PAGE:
BRINGING THE FARMHOUSE HOME

Adult siblings dividing up their parents' possessions are faced with an experience that's in some ways like preschoolers' first bouts with sharing. Here, after Grandma's death, five brothers and sisters gather at the old farmhouse, soon to be sold, bringing their husbands, wives, and young children. This warmhearted family has a novel system: making five piles of equal value, they draw lots and then trade for cherished treasures. Not everyone gets what he or she wants most, but they all know it's fair; even the kids express their wishes, and after the narrator's mother trades the platter she dearly loves for the patchwork quilt her daughter treasures for its associations with Grandma, her sister says, ``You can borrow the platter, Susie, any time you want to,'' and gives her a kiss. No greed here, just loving memories, brought sweetly to life (in what might be the 50's) in Rowland's lively, perceptive watercolors. Like this family, who share a delicious potluck meal before they start trading, nice through and through. (Picture book. 4-8)

Pub Date: Aug. 12, 1992

ISBN: 0-671-74984-6

Page Count: 34

Publisher: Simon & Schuster

Review Posted Online: May 20, 2010

Kirkus Reviews Issue: July 1, 1992

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A sweet, soft conversation starter and a charming gift.

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BECAUSE I HAD A TEACHER

A paean to teachers and their surrogates everywhere.

This gentle ode to a teacher’s skill at inspiring, encouraging, and being a role model is spoken, presumably, from a child’s viewpoint. However, the voice could equally be that of an adult, because who can’t look back upon teachers or other early mentors who gave of themselves and offered their pupils so much? Indeed, some of the self-aware, self-assured expressions herein seem perhaps more realistic as uttered from one who’s already grown. Alternatively, readers won’t fail to note that this small book, illustrated with gentle soy-ink drawings and featuring an adult-child bear duo engaged in various sedentary and lively pursuits, could just as easily be about human parent- (or grandparent-) child pairs: some of the softly colored illustrations depict scenarios that are more likely to occur within a home and/or other family-oriented setting. Makes sense: aren’t parents and other close family members children’s first teachers? This duality suggests that the book might be best shared one-on-one between a nostalgic adult and a child who’s developed some self-confidence, having learned a thing or two from a parent, grandparent, older relative, or classroom instructor.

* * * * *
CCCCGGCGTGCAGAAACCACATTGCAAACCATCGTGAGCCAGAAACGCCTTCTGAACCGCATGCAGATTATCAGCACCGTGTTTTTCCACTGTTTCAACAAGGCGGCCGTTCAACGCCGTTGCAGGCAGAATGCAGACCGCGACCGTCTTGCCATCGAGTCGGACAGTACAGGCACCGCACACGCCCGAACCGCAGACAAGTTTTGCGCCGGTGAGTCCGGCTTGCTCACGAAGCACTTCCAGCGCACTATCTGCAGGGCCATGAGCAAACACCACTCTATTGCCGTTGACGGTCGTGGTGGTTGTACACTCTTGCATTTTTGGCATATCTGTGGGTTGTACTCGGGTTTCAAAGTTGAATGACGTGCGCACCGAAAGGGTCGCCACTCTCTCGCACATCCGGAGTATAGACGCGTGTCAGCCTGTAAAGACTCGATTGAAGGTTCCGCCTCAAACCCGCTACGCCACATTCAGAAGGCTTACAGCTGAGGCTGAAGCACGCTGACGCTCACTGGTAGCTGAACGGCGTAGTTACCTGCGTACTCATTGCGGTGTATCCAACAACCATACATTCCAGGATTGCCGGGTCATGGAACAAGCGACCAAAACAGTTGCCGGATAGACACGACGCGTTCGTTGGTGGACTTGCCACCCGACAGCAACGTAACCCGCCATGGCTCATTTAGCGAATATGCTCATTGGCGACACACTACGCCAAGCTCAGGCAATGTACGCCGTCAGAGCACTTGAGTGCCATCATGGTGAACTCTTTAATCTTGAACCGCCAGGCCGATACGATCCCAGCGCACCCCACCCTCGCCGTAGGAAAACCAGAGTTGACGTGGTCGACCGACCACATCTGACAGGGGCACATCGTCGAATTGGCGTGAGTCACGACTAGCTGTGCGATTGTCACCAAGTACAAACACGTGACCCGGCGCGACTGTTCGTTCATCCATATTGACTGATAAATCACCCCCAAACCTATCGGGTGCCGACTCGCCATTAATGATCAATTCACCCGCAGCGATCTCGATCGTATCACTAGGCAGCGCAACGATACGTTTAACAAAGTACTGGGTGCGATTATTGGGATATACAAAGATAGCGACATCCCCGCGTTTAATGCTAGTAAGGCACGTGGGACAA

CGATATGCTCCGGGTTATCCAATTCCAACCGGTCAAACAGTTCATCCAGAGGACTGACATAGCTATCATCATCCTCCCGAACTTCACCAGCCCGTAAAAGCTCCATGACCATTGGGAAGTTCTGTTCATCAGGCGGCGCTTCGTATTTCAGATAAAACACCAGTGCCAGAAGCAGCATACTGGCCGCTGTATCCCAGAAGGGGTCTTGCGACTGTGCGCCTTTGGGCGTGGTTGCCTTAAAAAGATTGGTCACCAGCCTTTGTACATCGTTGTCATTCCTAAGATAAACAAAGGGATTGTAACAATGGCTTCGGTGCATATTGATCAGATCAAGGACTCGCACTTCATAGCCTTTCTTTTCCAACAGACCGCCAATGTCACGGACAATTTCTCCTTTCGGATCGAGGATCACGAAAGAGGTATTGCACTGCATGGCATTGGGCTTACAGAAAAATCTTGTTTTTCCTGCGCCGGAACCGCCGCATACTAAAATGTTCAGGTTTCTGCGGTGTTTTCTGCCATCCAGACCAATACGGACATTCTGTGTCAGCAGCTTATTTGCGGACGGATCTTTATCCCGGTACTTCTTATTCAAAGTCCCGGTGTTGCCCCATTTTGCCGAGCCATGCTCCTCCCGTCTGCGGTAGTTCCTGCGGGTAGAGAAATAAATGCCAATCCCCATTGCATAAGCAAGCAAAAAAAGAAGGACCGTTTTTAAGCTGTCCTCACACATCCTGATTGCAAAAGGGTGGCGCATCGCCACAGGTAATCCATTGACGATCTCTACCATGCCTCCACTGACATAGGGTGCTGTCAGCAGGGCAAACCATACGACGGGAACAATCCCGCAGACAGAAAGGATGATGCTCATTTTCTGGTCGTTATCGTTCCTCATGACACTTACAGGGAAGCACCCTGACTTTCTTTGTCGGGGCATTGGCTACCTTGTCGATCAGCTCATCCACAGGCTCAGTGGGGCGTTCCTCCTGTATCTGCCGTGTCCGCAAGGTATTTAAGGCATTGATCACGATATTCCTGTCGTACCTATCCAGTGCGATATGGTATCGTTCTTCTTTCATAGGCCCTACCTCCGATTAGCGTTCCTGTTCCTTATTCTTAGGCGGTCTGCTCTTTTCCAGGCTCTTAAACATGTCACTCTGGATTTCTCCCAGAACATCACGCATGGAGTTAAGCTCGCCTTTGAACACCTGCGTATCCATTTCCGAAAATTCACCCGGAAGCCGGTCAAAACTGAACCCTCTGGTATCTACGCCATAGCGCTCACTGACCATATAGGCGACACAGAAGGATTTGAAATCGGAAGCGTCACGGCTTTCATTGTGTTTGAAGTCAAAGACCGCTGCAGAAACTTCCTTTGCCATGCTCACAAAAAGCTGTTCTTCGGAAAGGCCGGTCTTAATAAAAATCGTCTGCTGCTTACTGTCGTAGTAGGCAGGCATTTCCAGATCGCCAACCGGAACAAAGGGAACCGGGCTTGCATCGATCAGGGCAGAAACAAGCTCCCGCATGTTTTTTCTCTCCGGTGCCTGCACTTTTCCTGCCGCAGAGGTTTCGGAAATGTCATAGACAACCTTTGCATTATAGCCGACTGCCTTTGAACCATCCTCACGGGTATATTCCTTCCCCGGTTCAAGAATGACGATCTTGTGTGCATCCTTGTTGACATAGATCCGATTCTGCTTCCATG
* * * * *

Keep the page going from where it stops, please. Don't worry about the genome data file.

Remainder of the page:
A sweet, soft conversation starter and a charming gift. (Picture book. 4-7)

Pub Date: March 1, 2017

ISBN: 978-1-943200-08-5

Page Count: 32

Publisher: Compendium

Review Posted Online: Dec. 14, 2016

Kirkus Reviews Issue: Jan. 1, 2017

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A DOG NAMED SAM

A book that will make young dog-owners smile in recognition and confirm dogless readers' worst suspicions about the mayhem caused by pets, even winsome ones. Sam, who bears passing resemblance to an affable golden retriever, is praised for fetching the family newspaper, and goes on to fetch every other newspaper on the block. In the next story, only the children love Sam's swimming; he is yelled at by lifeguards and fishermen alike when he splashes through every watering hole he can find. Finally, there is woe to the entire family when Sam is bored and lonely for one long night. Boland has an essential message, captured in both both story and illustrations of this Easy-to-Read: Kids and dogs belong together, especially when it's a fun-loving canine like Sam. An appealing tale. (Picture book. 4-8)

Pub Date: April 1, 1996

ISBN: 0-8037-1530-7

Page Count: 40

Publisher: Dial Books

Review Posted Online: May 20, 2010

Kirkus Reviews Issue: Feb. 1, 1996

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